Scary nerve stuff

Pinched nerves are everywhere
Google ‘pinched nerve’ and there will be about a million entries. The vast majority do not tell the full story and may make you worse if you think you have a pinched nerve.  ‘Pinched nerve’ is right up there with ‘heel spur’ and ‘degenerated disc’, maybe not quite as bad as the ‘obliterated thecal sac’, or ‘desiccated disc’, but it’s still pretty scary. The diagnosis itself usually needs more management than what is actually happening to the nerve.

Let’s go to the truth of ‘pinched nerves’ first.

The truth of pinched nerves

  1. When you look up at the stars you pinch nerves a bit. We do it all the time. They are designed to be pinched, squeezed, rubbed and wriggled. Most of the time, nerves love a good old workout.
  2. In autopsies, lots of dead people have been shown to have scuffed, squeezed, frayed, obviously pinched nerves, yet in life they may have never complained of pain (Neary and Ochoa 1975).
  3. It’s really hard to pinch and damage a nerve unless you take to the nerve with some pliers or there are some really significant arthritic changes in the spine, or you are the unfortunate victim of a nasty torture.
  4. And even when a nerve is injured (this takes quite a bit to do) it still may not hurt when physically handled or it may wait until you have the flu or are really stressed before it fires.
  5. Most of the time a person thinks they have a ‘pinched nerve’ it is usually a sensitive nerve, a non or minimally damaged nerve that moves quite well.

How do you treat a pinched nerve – talk, forget the pills and move.

Talk the nerve talk
First remember that you are usually treating a diagnosis, thus a concept, and conceptual change is the major therapy. The conceptual shift that you want is towards something like “OK it’s a bit sensitive but it will settle with a bit of brain and body de-stressing.

‘Pinch’ is a mean word. Do anything to me but don’t pinch me. A few years ago,  Michel Coppieters (Coppieters and Hodges 2008) showed that people move better when they think they are being tested for a muscle problem rather than a nerve – just the name – nerve compared to muscle. When you add ‘pinch’ to ‘nerve’ it has to be worse. So go through the truths above and put it into your own words.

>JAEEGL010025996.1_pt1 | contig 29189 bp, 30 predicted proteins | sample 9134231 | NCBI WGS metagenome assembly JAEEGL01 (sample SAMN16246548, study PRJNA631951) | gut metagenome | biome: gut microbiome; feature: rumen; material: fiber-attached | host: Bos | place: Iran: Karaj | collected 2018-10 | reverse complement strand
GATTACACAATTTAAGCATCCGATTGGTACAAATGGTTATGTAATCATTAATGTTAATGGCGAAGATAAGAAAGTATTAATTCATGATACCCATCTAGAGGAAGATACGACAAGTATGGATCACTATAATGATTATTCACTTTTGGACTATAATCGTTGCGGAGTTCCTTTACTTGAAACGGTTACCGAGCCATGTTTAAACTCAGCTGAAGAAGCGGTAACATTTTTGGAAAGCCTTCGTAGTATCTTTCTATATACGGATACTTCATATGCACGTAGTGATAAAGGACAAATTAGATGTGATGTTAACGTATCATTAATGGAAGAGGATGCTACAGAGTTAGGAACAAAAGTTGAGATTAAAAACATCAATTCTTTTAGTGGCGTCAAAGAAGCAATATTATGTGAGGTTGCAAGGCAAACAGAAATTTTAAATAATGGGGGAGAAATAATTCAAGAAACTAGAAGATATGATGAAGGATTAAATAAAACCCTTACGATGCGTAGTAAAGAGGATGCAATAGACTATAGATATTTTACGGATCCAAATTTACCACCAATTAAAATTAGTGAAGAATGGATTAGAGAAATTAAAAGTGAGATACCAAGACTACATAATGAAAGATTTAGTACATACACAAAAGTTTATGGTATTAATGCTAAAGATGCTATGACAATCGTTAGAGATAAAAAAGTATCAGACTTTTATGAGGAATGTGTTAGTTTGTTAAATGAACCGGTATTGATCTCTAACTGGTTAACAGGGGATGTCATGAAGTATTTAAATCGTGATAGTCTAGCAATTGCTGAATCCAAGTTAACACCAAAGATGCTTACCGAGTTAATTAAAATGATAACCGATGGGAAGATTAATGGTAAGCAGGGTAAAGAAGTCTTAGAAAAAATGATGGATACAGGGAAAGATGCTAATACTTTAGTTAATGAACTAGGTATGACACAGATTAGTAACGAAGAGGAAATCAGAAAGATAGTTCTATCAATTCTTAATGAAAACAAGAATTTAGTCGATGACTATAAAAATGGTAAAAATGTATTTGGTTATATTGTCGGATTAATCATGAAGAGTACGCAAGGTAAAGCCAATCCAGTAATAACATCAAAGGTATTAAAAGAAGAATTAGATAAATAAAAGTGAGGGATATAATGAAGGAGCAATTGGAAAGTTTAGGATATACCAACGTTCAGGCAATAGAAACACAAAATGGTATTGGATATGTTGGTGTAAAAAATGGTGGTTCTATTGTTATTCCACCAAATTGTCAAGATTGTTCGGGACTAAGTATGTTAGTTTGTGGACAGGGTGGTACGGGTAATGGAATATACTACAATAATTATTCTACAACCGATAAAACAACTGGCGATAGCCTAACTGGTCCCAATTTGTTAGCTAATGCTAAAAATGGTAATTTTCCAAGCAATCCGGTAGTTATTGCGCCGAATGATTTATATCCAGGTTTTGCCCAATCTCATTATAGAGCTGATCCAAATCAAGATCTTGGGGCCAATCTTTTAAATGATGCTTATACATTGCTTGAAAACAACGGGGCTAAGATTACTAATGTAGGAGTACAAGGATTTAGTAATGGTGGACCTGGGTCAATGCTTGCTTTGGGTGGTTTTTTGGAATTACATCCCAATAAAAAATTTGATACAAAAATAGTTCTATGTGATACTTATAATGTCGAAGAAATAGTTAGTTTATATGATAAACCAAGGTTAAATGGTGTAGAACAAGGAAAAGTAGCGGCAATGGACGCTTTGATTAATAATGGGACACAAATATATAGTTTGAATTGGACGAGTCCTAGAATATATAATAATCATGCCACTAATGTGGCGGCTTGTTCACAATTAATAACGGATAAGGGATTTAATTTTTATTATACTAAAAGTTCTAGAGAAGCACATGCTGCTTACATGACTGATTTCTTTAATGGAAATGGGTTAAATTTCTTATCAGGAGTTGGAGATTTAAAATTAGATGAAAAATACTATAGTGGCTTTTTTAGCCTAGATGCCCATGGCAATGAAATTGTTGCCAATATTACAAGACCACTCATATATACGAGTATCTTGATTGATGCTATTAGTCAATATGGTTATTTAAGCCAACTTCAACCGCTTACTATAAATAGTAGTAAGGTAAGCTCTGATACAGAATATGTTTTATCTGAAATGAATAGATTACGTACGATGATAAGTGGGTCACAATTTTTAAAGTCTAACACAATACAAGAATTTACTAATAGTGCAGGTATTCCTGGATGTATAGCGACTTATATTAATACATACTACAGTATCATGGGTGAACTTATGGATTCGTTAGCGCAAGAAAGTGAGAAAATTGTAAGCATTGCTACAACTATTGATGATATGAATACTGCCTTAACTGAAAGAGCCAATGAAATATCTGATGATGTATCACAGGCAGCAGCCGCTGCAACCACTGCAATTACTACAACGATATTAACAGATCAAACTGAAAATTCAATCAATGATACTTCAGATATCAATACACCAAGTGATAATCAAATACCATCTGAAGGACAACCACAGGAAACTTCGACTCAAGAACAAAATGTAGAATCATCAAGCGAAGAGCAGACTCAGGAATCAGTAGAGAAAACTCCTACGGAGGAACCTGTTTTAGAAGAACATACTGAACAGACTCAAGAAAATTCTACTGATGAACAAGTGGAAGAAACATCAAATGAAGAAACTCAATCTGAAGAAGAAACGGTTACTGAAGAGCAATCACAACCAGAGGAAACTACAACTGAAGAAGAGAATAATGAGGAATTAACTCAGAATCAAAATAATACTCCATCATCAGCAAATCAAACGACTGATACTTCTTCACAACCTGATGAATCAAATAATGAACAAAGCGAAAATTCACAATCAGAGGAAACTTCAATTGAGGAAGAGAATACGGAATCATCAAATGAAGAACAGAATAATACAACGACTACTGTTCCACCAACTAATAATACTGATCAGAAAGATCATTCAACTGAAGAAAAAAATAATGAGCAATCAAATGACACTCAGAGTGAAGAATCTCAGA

Pills are not usually needed. There is a pill factory in your brain which should do the trick. Knowledge creates a flooding of happy hormones down the spinal cord. You can change the chemistry around the nerve by making it more physically healthy.

 

Move
No magic here. I am convinced that most undergraduate and postgraduate schools are no longer doing the science of neurodynamics justice (Coppieters and Butler D 2007). Get to a NOI course – watch for the new neurodynamics and neuromatrix courses coming near you. It’s easy to say get the nerves as physically healthy as possible and make sure the tissues around the nerve are as healthy as possible, but this can require special skills.

 

Nerve nips
OK – sometimes there is a ‘nerve nip’ (I quite like ‘nerve nip’ – much more friendly). I did focus too much on elongation in ‘Mobilisation of the Nervous System’ and there are occasions when a nerve can get nipped – most commonly the nerve root complex in the spine on extension (Spurling’s test) or the median nerve in the wrist on flexion (Phalen’s). ‘Nip pains’ may be sudden, even shocking, and if repeated may lead to fearful avoidance of the nipping movement. Management is the same…. remember it is nearly always a sensitive nerve not a damaged nerve.

Best of luck with your nips!

There will be heaps on nipped nerves at the rapidly filling Neurodynamics and Neuromatrix conference in Nottingham. There have been many research and clinical abstracts submitted such as the study by Takasaki et al which demonstrates the potential for nipping in the cervical spine from common activities of daily living. The workshops will include: Fine handling of the median nerve, Cranial nerve neurodynamics, and a workshop with Alan Hough, Andrew Dilley and Michel Coppieters on measurement of nerve movement.

Coppieters, M. W. and D. S. Butler (2007). “Do ‘sliders’ slide and ‘tensioners’ tension? An analysis of neuyrodynamic techniques and considerations regarding their applications.” Manual Therapy 13: 213-221.

Coppieters, M. W. and P. W. Hodges (2008). Beliefs about the pathobiological basis of pain alters pain perception in diagnostic clinical tests. IASP Conference, Glasgow.

Neary, D. and R. W. Ochoa (1975). “Sub-clinical entrapment neuropathy in man.” Journal of the Neurological Sciences 24: 283-298.

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